Rolls-Royce Poised To Miss The Narrowbody Market?

Company could be playing catch up for at least a decade or more.
COMMENT, Business Trends

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There’s no doubt that Rolls-Royce has been sleeping by the wayside as rival engine makers CFM International and Pratt & Whitney tout their new(er) generation propulsion units to airplane OEMs.

As part of the IAE engine consortium, it is equally of little surprise that Rolls-Royce continues to deride the Pratt & Whitney GTF engine as the U.K. engine maker is known to prefer an open rotor solution for the next generation of narrowbodies that could theoretically deliver over twice as much better fuel burn than the LEAP-X and GTF.

There is ample empirical evidence to support Rolls-Royce’s indignation at the GTF since it is a four decade old concept that was costly to remedy then and is no less a pricier and complicated engine today laden with just as much risk – likewise, CFM International scoffed Pratt & Whitney’s claims by showing results of their own geared turbofan work from the 1970s and explained how inefficient it was – drawing direct parallels to the GTF engine that is being developed today.

Clearly, Rolls-Royce has its eyes on the 787 program and the A350XWB, the latter upon which it has a default monopoly and with widebody deliveries due to surge within the next decade, it’s easy to see why they are prepared to forgo the narrowbody segment and dismiss re-engining propositions by saying they “can’t make the business case work.”

On the flip side, the narrowbody segment is bigger and will account for a higher dollar-value in sales – has Rolls-Royce sat on the sidelines for a little too long?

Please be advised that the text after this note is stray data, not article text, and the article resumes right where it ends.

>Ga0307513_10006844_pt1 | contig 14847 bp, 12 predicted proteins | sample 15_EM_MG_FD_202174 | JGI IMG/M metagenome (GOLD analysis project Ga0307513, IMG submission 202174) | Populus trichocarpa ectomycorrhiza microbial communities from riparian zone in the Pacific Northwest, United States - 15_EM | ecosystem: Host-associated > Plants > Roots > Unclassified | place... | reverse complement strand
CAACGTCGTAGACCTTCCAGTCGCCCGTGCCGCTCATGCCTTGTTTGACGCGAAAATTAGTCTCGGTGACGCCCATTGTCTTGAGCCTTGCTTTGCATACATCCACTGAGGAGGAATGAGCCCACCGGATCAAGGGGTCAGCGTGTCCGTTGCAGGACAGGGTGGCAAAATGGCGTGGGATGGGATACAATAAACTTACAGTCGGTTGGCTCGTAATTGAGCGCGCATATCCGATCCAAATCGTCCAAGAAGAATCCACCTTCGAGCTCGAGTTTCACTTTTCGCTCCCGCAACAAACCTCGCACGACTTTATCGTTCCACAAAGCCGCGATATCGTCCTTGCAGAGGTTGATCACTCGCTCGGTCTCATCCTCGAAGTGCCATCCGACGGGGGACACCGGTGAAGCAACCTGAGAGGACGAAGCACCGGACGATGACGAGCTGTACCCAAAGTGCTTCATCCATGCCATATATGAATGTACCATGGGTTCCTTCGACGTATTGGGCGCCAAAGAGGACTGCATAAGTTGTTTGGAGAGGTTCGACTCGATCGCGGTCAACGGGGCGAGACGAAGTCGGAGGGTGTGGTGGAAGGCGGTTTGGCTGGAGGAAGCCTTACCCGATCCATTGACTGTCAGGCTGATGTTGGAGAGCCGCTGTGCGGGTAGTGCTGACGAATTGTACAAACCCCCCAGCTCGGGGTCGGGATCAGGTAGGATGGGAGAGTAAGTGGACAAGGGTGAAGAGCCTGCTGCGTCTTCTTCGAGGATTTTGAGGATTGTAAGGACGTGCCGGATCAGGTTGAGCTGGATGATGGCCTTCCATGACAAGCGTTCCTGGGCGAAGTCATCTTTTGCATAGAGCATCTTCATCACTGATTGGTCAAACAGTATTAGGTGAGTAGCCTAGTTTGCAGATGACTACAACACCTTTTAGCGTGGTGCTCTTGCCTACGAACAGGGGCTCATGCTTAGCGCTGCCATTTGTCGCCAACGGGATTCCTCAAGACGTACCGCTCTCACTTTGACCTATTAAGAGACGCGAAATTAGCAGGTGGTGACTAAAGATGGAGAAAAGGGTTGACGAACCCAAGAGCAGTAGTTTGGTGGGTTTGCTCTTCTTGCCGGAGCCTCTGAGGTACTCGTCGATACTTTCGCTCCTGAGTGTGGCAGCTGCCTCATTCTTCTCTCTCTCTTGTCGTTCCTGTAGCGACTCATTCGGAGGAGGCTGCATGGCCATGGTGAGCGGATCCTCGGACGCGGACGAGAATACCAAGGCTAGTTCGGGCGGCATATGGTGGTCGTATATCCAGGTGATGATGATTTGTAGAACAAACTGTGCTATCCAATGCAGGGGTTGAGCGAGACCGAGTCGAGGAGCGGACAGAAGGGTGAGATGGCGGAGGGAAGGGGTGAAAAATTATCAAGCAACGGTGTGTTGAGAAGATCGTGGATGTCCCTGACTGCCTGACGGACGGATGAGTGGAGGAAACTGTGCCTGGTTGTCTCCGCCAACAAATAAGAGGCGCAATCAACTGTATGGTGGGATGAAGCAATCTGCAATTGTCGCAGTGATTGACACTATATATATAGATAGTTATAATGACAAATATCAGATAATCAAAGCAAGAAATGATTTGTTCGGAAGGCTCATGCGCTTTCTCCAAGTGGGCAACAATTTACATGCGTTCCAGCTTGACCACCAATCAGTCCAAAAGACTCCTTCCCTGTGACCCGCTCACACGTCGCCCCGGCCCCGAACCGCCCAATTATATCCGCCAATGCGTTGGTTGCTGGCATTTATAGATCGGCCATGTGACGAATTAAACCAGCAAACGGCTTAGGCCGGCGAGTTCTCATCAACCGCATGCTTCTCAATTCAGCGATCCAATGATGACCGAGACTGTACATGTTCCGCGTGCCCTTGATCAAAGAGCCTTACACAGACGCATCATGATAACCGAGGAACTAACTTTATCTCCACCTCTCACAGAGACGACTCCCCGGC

More than likely it seems.

Pratt & Whitney doesn’t want to share the GTF technology with the IAE consortium and Airbus won’t entertain the GTF on the A320 without IAE, leaving the LEAP-X as a clear candidate for the re-engine game at Airbus.

While Boeing looks to a new 737 family ahead of re-engining, Rolls-Royce is left holding onto orders for the IAE engines which won’t last forever. Stepping into the game now would be too risky and without a platform either, it’s a cost that the engine maker may not want to bear and instead focus on the Trent 900, Trent 1000 and Trent XWB families.

Until the two key problems of open rotor are combated (installation and blade-out containment), Rolls-Royce is in for a very long wait before it can feature on a narrowbody family – they may have little choice but to sit this cycle out.

This column was written by FBE Aerospace analyst Saj Ahmad, the views expressed are his own.